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Charlie Kolar
NFL Draft

Charlie Kolar: NFL Draft Prospect Interview

  • Justin Melo
  • April 27, 2022
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NFL franchises are constantly searching for versatile tight ends that can play multiple roles for them offensively. An athletic pass-catcher that also doubles as a throwback traditional in-line blocker adds a ton of value to a tight end room. There aren’t many well-rounded collegiate tight ends these days, but Iowa State’s Charlie Kolar is that type of player in the 2022 NFL Draft.

Kolar’s ability to stretch the seam vertically on one snap and create a lane for his running back to run through on the very next play will have teams jockeying for position to draft him.

Kolar recently spoke exclusively with The Draft Network about his career-best season in 2021, his academic achievements, why he enjoys blocking in the run game, his favorite route to run, how he creates separation against athletic defenders, and so much more.

JM: I thought you played your best season in 2021, having recorded career highs in receptions (62) and yards (756) while also scoring six touchdowns. What allowed you to take that step forward?

CK: It was my fourth and final season and I certainly felt more comfortable with our scheme and my role within our offense. I understood the offense better. I got bigger, faster, and stronger throughout the offseason. I think I was ultimately just in a better position to make impact plays. My previous experiences certainly helped me as well.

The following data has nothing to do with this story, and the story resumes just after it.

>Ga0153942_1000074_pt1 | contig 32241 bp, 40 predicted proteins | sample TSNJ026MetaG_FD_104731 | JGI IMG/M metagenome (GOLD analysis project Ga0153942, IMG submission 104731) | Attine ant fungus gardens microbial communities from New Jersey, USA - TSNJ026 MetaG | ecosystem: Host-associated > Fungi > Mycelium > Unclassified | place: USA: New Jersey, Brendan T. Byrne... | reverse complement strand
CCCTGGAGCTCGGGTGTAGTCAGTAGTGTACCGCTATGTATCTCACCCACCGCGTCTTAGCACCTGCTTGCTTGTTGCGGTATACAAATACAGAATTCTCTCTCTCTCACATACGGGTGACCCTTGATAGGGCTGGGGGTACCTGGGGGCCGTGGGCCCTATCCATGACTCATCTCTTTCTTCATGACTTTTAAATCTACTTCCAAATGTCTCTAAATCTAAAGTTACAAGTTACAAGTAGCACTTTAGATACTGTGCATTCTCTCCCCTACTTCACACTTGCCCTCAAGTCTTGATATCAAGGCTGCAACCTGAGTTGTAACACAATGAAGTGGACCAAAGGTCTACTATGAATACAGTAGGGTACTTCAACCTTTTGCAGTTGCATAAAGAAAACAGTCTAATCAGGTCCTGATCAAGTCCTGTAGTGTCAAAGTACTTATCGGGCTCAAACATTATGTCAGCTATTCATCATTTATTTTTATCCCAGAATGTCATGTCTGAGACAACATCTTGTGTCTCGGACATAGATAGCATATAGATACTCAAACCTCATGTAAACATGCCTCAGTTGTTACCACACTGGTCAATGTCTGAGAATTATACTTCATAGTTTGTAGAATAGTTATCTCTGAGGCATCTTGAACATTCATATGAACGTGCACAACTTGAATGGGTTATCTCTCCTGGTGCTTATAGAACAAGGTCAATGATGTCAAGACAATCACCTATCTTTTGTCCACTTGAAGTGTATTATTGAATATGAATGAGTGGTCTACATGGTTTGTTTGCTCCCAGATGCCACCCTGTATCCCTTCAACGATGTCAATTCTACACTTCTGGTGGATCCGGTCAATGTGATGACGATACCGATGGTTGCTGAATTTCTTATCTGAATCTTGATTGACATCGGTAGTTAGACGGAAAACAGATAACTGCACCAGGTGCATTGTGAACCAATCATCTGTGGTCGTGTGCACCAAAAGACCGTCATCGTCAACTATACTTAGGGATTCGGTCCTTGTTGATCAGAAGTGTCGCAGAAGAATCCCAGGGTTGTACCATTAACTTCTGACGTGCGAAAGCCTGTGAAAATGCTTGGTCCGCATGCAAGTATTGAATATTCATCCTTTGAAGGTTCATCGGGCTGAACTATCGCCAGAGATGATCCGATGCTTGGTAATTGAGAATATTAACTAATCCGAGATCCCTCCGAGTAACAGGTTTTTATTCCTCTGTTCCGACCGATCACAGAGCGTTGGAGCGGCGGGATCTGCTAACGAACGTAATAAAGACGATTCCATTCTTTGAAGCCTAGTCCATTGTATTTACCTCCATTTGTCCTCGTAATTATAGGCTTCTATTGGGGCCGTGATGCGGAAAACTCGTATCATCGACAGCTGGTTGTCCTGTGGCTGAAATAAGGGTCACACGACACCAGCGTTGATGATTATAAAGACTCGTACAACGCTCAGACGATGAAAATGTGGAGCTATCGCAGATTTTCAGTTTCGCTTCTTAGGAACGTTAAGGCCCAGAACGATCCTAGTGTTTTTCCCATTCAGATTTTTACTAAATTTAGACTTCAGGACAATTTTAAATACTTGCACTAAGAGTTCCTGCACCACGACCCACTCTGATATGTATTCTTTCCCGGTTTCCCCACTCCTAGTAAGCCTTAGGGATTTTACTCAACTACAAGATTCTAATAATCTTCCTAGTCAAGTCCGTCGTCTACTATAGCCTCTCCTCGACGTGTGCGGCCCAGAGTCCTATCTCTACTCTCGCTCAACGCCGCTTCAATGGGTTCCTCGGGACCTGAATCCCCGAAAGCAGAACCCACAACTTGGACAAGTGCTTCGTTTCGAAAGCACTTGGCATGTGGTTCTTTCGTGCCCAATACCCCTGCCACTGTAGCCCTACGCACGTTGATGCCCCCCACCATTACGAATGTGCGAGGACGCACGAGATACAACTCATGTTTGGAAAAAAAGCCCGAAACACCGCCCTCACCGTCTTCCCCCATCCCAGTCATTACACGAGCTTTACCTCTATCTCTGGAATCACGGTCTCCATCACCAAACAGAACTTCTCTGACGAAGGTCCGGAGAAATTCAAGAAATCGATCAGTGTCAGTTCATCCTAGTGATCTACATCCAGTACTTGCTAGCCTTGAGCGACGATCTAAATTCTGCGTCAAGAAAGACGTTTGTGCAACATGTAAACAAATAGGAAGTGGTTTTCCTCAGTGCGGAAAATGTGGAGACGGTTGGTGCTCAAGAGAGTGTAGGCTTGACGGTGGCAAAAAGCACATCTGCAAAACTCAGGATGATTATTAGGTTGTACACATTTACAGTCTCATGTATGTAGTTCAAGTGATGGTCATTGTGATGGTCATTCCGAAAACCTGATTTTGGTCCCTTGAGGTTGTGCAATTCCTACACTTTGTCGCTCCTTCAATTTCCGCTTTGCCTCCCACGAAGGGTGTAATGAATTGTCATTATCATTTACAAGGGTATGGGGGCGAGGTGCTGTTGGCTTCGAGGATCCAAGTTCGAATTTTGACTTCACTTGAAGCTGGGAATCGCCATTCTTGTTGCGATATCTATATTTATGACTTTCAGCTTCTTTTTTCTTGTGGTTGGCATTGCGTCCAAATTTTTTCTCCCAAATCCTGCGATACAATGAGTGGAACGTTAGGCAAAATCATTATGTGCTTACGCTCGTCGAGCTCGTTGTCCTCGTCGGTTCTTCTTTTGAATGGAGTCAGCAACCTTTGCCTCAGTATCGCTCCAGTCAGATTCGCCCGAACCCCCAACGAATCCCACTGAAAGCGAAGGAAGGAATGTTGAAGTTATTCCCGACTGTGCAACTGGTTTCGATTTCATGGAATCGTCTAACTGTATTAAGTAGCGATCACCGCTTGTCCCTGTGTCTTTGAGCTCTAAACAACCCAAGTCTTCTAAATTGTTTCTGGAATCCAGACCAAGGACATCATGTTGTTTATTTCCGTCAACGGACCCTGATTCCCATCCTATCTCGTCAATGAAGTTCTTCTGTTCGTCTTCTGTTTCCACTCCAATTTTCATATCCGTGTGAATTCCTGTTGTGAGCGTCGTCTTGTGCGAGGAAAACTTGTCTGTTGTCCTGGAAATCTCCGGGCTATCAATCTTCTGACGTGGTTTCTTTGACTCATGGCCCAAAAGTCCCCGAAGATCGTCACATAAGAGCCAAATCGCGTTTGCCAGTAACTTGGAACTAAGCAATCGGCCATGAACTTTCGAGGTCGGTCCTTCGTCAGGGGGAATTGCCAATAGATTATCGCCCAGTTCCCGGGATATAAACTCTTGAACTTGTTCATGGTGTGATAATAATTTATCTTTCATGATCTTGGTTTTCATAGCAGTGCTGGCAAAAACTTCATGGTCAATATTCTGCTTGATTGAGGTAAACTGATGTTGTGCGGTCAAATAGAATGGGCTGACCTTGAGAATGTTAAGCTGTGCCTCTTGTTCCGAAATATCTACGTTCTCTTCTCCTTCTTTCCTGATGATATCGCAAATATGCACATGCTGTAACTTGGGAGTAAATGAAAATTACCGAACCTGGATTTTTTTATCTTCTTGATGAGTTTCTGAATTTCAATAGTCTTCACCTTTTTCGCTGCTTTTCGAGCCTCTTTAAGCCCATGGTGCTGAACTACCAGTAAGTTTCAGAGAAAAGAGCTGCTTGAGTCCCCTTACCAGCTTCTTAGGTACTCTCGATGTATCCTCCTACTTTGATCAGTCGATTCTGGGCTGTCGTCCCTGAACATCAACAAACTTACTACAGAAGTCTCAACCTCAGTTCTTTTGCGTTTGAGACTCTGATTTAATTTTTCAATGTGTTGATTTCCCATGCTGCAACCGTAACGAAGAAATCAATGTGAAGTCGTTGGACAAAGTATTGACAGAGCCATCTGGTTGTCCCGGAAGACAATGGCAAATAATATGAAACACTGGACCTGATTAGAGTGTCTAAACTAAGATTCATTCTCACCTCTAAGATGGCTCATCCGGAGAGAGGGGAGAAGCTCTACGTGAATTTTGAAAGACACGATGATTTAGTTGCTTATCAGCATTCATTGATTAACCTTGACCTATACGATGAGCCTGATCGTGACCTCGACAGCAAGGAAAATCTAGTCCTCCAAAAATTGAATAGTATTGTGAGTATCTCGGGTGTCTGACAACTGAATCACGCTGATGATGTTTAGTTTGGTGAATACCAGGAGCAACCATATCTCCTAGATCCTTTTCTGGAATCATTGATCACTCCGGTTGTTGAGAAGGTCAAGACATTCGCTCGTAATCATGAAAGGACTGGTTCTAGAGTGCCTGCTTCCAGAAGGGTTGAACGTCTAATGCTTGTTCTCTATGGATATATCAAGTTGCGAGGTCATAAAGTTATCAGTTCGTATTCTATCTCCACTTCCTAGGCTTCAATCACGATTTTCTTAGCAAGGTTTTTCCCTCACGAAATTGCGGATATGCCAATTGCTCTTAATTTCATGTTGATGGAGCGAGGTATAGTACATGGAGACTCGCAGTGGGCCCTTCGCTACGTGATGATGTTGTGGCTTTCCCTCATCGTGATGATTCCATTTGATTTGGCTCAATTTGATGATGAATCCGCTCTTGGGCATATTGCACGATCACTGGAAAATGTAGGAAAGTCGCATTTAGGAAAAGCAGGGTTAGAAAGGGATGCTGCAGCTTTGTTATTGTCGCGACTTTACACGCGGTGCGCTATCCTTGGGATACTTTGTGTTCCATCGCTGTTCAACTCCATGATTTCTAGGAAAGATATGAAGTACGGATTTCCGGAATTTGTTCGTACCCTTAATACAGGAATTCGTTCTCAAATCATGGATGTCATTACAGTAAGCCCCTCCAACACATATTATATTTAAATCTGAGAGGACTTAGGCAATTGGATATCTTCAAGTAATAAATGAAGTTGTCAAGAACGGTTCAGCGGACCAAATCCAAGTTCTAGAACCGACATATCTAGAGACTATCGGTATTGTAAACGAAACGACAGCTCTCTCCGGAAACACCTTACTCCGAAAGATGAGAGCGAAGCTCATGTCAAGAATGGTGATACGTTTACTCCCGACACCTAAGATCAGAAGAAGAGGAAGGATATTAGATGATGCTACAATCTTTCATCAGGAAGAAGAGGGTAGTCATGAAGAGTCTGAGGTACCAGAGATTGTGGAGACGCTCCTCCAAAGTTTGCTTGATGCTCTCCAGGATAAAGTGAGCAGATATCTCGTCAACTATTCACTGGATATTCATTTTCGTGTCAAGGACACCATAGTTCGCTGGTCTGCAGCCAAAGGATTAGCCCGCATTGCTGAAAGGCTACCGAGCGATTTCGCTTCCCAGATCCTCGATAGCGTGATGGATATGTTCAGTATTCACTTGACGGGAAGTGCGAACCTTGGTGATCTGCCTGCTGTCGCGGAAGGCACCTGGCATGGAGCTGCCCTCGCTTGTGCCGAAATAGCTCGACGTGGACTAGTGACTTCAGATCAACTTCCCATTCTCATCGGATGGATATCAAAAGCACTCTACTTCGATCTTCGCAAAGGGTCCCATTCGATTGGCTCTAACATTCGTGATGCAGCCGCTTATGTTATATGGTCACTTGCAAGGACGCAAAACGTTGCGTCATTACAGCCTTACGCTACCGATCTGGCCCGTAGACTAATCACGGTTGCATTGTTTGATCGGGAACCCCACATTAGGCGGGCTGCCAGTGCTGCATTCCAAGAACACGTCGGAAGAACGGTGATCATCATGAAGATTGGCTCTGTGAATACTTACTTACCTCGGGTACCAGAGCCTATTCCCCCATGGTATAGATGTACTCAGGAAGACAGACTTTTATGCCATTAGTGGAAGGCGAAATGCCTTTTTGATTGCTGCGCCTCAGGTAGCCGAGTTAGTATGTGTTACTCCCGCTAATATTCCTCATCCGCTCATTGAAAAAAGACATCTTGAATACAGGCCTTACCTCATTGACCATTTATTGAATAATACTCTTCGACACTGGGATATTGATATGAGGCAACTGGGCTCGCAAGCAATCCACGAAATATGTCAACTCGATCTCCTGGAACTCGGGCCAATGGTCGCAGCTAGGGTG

I was more comfortable and I played faster. I wasn’t thinking as much. When you feel more comfortable in the offense, good things happen. Having guys like Brock Purdy at quarterback and Breece Hall at running back made my life easier. We had so many dynamic receivers as well. We all played faster.

JM: You were the recipient of the prestigious ISU Alumni Associations Wallace E. Barron All-University Senior Award, given annually to seniors who display high character, outstanding achievement in academics, and university/community activities. What does it say about the legacy you leave behind at Iowa State?

CK: It’s really just a testament to the people who have helped me along the way. I think back to how supportive my parents were growing up. I think back to every single coach that’s helped me get here. I’ve had so many amazing teammates. A lot of people have helped me out a bunch.

I don’t care much for my personal legacy. I care about the legacy we left behind at Iowa State as a group. I believe we came into that place together and improved the culture. We had success, and that’s something I’m proud of. Together we helped leave the program in a better overall state than it was in when we first arrived. That’s what matters to me.

JM: As you should be. You do terrific work in the run game. It pops on tape. You possess the skill set necessary to play as an in-line blocker. You don’t find many tight ends who are polished as blockers at the collegiate level nowadays, but you’re an exception. What do you enjoy about that?

CK: I appreciate your compliments, but I personally think I still have a lot of work to do as a blocker (laughs). I have to get better. I’ve always been willing to do whatever necessary in order to help the team win games.

Breece Hall is such a talented running back that all we really had to give him was a sliver of a window in order for him to make something special happen with the ball in his hands. I tried to help create edges on front side runs, or seal something off on the backside, or block in space as I attempted to give our other receivers or Purdy a chance to make something happen. Having that opportunity was all I could ask for when I joined Iowa State originally.

JM: You’re clearly a selfless player. In the passing game, you run crisp routes and have extremely reliable hands. You may have the best hands of any tight end in this class. What goes into being such a reliable hands catcher?